“We asked a lot of important questions about RCC,” Choueiri explained. “We were not just doing a simple prognostic model for patients with VEGF-targeted therapy. We were bringing up the concept of primary refractory disease, prognostic models in non–clear cell patients, previously treated patients, looking at patients with sarcomatoid histology, etc.
”Finally, the third act is what Choueiri jokingly refers to as the “microenvironment” of Dana-Farber Cancer Institute. With his team, he had fostered an environment focused solely on clinical and translational research and developments aimed at improving patient outcomes in RCC and other genitourinary cancers.
“I remember very well some of the first trials where it was fine to randomize metastatic patients to placebo. There was really nothing for them,” Choueiri said. “Before the first wave of the drugs that really work in RCC appeared around 2005, the median survival, even for patients on clinical trials who were in relatively good shape, was around 1 year.
“Now, you read a clinical trial today and the median survival is not reached. And when you look at a study for a long time, we’re looking at 4 to 5 years. This is how kidney cancer was transformed, through novel drugs and clinical trials.”He credits many of his clinical wins to his team.
He may be the boldface name, but it takes colleagues, fellows, research assistants, advanced practitioners, and nurses to drive the science forward.
"What I am most proud of [is mentoring doctors]. It’s something I take pride in, not just mentoring, but also collaborating with a team of people from all over the world to create something new and to play off each other’s energy and to learn together,” he said.
Choueiri meets with his team weekly to discuss research developments in RCC and to brainstorm future research directions. And while he manages the day-to-day minutia bosses are often saddled with, he trusts his team to provide a hands-on approach in clinic, where multiple complex cases are being handled simultaneously.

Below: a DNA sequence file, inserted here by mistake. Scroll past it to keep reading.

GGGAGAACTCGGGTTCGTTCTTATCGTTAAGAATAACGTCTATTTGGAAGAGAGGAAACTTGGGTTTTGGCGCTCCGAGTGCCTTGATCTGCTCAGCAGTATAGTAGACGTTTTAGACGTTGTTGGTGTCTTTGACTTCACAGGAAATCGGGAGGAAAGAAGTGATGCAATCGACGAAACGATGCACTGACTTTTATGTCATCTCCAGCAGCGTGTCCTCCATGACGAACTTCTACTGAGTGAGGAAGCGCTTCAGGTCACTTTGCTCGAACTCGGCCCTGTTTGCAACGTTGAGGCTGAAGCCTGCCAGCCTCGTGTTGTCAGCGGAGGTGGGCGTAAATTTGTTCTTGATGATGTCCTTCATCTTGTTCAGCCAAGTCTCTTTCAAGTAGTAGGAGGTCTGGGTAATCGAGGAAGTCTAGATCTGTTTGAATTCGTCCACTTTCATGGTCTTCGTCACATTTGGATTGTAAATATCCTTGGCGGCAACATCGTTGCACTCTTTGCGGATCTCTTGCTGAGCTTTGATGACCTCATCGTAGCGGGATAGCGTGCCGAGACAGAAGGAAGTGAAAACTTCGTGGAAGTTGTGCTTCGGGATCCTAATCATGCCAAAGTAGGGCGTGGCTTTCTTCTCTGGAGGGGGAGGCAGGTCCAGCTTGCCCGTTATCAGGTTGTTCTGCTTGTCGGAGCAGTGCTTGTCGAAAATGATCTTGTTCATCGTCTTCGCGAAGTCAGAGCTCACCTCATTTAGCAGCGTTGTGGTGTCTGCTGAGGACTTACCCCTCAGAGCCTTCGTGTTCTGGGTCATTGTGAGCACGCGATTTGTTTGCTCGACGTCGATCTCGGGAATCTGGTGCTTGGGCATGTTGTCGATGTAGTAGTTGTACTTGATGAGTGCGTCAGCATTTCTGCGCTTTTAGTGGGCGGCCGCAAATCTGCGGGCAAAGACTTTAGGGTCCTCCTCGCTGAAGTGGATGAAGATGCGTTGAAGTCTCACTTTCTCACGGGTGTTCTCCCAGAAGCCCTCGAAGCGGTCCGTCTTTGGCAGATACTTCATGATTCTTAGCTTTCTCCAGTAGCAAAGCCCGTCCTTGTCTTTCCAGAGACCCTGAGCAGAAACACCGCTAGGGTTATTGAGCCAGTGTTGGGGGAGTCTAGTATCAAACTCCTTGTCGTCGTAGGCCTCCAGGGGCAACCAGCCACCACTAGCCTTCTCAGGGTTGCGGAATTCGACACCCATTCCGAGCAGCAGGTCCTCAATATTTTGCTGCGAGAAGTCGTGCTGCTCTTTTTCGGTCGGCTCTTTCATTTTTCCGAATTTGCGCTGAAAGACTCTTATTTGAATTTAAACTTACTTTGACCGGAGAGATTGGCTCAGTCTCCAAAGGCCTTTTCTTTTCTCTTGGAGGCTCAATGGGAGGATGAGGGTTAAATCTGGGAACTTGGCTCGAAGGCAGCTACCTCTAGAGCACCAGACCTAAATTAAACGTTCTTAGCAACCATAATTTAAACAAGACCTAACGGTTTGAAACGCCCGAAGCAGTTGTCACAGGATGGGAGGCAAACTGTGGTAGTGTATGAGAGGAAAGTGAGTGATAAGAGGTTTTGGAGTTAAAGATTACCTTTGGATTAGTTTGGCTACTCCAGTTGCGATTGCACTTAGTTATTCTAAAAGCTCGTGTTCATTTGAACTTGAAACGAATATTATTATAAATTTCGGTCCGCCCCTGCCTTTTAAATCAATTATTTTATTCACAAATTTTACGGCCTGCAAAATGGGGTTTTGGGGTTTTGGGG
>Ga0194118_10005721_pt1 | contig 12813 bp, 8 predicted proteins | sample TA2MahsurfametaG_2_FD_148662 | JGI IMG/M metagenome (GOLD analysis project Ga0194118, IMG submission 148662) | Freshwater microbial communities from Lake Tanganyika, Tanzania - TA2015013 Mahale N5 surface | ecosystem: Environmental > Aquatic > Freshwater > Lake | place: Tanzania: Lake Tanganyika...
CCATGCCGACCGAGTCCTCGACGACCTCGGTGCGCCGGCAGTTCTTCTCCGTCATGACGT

Although Choueiri’s day is often filled with administration and teaching—in addition to running his clinic—in the last year he also spearheaded multinational research aimed at identifying unique risk factors for COVID-19 in patients with cancer.
“Many of my mentors suggested that I always be dynamic and learn the next thing,” Choueiri recalled. “Learn it well, but today’s standard is not going to be tomorrow’s standard. You have to be agile, always.”
Time off tends to be infrequent for Choueiri, but the moments he does have away are spent on adventures with his wife, Sue, and their 2 children, aged 10 and 12 years. Traveling as a family is a favorite activity, as are skiing and cooking Lebanese food (as documented on Instagram). In addition, watching episodes of the Netflix series “Cobra Kai” with his son and competing in marathon Uno tournaments with his daughter are always cherished moments. Taking long walks with the newest member of the Choueiri family, Fergus, a soft-coated wheaten terrier who arrived just before Christmas in 2020, has also become a new and loved family pastime.